With another two billion people expected on the planet by 2050 and mounting pressure on our lands, waters, and vital natural resources, information about how to steward natural systems and the people who depend on them has never been more precious. Fortunately, the pace of advancement in information technology has been accelerating, and there is enormous potential to provide better support for the innumerable decisions that regularly affect the sustainability of coupled human and natural systems. For over a decade, the rate of online data storage has doubled every two years, internet connection speeds have increased 50 percent per year, and the price of computational hardware has halved every 14 months. This creates an alluring opportunity for natural scientists to consider the distribution and collaborative generation of scientific data and endeavors on a global scale. This symposium will highlight online tools and initiatives that bring together large social and environmental datasets and environmental science to support conservation, advance science, and raise public awareness of complex environmental issues. Speakers will share the vision for a particular online initiative, address design issues, discuss insights on barriers to using their data and tools to their full potential, and chart a path forward using the power of information technology to influence positive outcomes for science and sustainability.
 

Organizer:
Richard Sharp Jr., The Natural Capital Project 
Co-Organizer:
Rebecca Chaplin-Kramer, The Natural Capital Project 
Moderator:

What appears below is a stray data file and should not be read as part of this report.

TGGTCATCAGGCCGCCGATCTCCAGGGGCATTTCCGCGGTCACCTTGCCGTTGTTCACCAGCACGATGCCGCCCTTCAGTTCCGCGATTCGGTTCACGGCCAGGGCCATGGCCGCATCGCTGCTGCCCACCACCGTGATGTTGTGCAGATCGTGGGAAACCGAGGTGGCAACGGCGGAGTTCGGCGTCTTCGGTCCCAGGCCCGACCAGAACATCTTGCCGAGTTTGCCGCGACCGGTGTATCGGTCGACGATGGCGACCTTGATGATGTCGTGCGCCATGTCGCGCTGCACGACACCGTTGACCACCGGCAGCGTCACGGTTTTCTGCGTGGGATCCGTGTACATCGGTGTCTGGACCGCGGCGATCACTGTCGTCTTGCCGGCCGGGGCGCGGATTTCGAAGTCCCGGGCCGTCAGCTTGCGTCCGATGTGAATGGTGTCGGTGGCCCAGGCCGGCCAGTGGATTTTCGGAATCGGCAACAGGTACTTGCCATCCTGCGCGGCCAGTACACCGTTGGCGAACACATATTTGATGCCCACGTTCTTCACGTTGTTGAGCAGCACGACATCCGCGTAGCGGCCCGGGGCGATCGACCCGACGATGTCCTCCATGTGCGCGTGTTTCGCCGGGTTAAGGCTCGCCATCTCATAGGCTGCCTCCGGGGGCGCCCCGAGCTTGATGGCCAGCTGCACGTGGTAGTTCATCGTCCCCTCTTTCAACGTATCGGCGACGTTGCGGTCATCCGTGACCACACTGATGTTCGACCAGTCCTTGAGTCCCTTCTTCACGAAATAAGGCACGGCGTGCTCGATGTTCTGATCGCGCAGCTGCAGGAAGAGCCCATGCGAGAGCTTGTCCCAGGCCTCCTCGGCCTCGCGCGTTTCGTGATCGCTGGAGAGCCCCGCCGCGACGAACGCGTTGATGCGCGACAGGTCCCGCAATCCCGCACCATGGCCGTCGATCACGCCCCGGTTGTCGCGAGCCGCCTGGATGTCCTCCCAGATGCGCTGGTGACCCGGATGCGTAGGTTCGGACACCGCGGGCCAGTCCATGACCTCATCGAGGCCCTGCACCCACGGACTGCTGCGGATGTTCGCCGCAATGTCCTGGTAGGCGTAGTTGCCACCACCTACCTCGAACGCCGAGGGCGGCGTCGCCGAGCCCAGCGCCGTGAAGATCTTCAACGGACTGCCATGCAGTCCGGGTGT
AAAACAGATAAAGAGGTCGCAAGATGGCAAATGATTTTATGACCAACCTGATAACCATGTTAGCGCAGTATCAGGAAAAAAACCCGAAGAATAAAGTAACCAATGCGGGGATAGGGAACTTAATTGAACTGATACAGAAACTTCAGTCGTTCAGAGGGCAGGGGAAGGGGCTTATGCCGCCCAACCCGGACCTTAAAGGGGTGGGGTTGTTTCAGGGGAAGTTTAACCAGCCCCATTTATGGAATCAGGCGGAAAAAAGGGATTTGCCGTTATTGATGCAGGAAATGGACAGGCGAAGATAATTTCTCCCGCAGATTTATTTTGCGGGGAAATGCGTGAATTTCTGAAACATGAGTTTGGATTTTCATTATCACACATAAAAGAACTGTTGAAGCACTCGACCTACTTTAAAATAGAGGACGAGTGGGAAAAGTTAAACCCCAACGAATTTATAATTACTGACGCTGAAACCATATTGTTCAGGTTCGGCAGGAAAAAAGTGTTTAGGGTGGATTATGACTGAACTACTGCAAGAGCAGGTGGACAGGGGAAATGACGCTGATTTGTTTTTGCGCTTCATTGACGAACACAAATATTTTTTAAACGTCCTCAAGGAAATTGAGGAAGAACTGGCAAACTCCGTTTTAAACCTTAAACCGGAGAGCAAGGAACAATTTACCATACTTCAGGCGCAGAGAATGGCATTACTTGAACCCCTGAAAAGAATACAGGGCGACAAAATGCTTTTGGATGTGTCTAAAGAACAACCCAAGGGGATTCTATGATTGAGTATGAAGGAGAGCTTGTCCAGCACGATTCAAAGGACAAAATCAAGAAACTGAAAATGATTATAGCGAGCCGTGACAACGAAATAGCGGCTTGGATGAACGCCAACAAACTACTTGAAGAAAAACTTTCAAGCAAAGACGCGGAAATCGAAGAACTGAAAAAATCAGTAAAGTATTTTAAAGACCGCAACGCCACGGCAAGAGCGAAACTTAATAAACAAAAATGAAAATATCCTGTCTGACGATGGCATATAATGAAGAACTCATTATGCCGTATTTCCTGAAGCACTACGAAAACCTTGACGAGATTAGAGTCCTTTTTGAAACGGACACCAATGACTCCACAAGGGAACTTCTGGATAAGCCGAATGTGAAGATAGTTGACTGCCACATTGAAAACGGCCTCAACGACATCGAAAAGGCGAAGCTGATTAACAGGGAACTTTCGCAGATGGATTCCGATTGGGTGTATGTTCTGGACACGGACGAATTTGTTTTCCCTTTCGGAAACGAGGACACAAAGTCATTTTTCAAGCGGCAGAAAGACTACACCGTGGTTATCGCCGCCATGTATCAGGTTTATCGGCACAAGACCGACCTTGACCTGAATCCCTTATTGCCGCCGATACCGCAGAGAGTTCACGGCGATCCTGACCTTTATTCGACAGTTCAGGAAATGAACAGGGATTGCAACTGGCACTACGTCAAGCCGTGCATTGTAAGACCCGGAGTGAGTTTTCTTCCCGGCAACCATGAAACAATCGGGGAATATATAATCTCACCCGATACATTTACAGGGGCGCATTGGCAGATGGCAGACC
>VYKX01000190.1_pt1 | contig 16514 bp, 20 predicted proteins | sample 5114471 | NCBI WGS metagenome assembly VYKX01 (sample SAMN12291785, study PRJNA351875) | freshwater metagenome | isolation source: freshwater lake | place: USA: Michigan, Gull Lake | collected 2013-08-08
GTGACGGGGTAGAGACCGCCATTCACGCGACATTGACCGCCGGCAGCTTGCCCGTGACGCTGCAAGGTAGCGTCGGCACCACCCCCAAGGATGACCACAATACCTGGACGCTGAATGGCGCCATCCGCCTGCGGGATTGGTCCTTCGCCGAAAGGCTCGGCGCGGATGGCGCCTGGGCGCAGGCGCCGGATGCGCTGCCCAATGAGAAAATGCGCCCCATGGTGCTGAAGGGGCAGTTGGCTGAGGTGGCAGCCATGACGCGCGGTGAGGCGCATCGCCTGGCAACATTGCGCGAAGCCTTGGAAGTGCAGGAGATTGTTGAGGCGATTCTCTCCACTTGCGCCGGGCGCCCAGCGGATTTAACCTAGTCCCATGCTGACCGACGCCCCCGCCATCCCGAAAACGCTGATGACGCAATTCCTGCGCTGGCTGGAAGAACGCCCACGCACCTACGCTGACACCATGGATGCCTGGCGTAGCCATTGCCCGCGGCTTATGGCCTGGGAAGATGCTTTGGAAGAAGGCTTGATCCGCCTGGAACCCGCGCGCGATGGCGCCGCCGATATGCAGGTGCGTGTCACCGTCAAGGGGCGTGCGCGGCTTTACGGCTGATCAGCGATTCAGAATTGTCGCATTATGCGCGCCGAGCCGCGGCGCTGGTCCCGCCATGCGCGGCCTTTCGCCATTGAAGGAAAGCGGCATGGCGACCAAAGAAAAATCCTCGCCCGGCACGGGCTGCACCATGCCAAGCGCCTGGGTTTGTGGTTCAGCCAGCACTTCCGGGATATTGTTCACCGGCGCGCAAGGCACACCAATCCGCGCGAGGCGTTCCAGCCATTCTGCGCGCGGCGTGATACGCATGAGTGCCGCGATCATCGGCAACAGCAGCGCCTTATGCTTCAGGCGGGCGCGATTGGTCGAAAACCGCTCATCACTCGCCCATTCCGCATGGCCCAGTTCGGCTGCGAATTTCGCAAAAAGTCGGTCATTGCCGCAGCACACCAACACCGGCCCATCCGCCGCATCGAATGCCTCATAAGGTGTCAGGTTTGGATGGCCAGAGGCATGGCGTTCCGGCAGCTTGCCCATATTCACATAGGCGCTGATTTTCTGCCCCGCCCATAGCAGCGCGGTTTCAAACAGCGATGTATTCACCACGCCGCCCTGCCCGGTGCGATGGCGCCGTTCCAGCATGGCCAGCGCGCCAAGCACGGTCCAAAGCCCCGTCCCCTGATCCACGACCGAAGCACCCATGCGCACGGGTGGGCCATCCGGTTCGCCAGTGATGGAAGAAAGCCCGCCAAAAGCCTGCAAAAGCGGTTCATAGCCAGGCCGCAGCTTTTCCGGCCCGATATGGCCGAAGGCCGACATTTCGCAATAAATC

Kai N. Lee, David and Lucile Packard Foundation 
Speakers:
Anthony Lehmann, University of Geneva 
Ron Eastman, Clark Labs 
Kevin Koy, University of California 
Will McClintock, Marine Science Institute 
David Thau, Google Inc.
Mark Mulligan, King's College 

Designing a Strategy for Improving Scientific Collaboration during Crisis Response
Exhibit Hall (San Jose Convention Center)
Lindley Mease, Center for Ocean Solutions, Woods Institute for the Environment, Stanford University, Stanford, CA
Theadora Gibbs, ChangeLabs, Stanford, CA

The 2010 Deepwater Horizon disaster required unprecedented engagement and collaboration with scientists from multiple disciplines across government, academia, and industry. Although this spurred the rapid advancement of valuable new scientific knowledge and tools, it also exposed weaknesses in the system of information dissemination and exchange among the scientists from those three sectors. Limited government communication with the broader scientific community complicated the rapid mobilization of the scientific community to assist with spill response, evaluation of impact, and public perceptions of the crisis. The lessons and new laws produced from prior spills such as Exxon Valdez were helpful, but ultimately did not lead to the actions necessary to prepare a suitable infrastructure that would support collaboration with non-governmental scientists. As oil demand pushes drilling into increasingly extreme environments, addressing the challenge of effective, science-based disaster response is an imperative. Our study employs a user-centered design process to 1) understand the obstacles to and opportunity spaces for effective scientific collaboration during environmental crises such as large oil spills, 2) identify possible tools and strategies to enable rapid information exchange between government responders and non-governmental scientists from multiple relevant disciplines, and 3) build a network of key influencers to secure sufficient buy-in for scaled implementation of appropriate tools and strategies. Our methods include user ethnography, complex system mapping, individual and system behavioral analysis, and large-scale system design to identify and prototype a solution to this crisis collaboration challenge. In this talk, we will present out insights gleaned from existing analogs of successful scientific collaboration during crises and our initial findings from the 60 targeted interviews we conducted that highlight key collaboration challenges that government agencies, academic research institutions, and industry scientists face during oil spill crises. We will also present initial solution ideas for how to improve collaboration among scientific stakeholders during crises, as well as a synthesis of leverage points in the system that may amplify the impact of those ideas.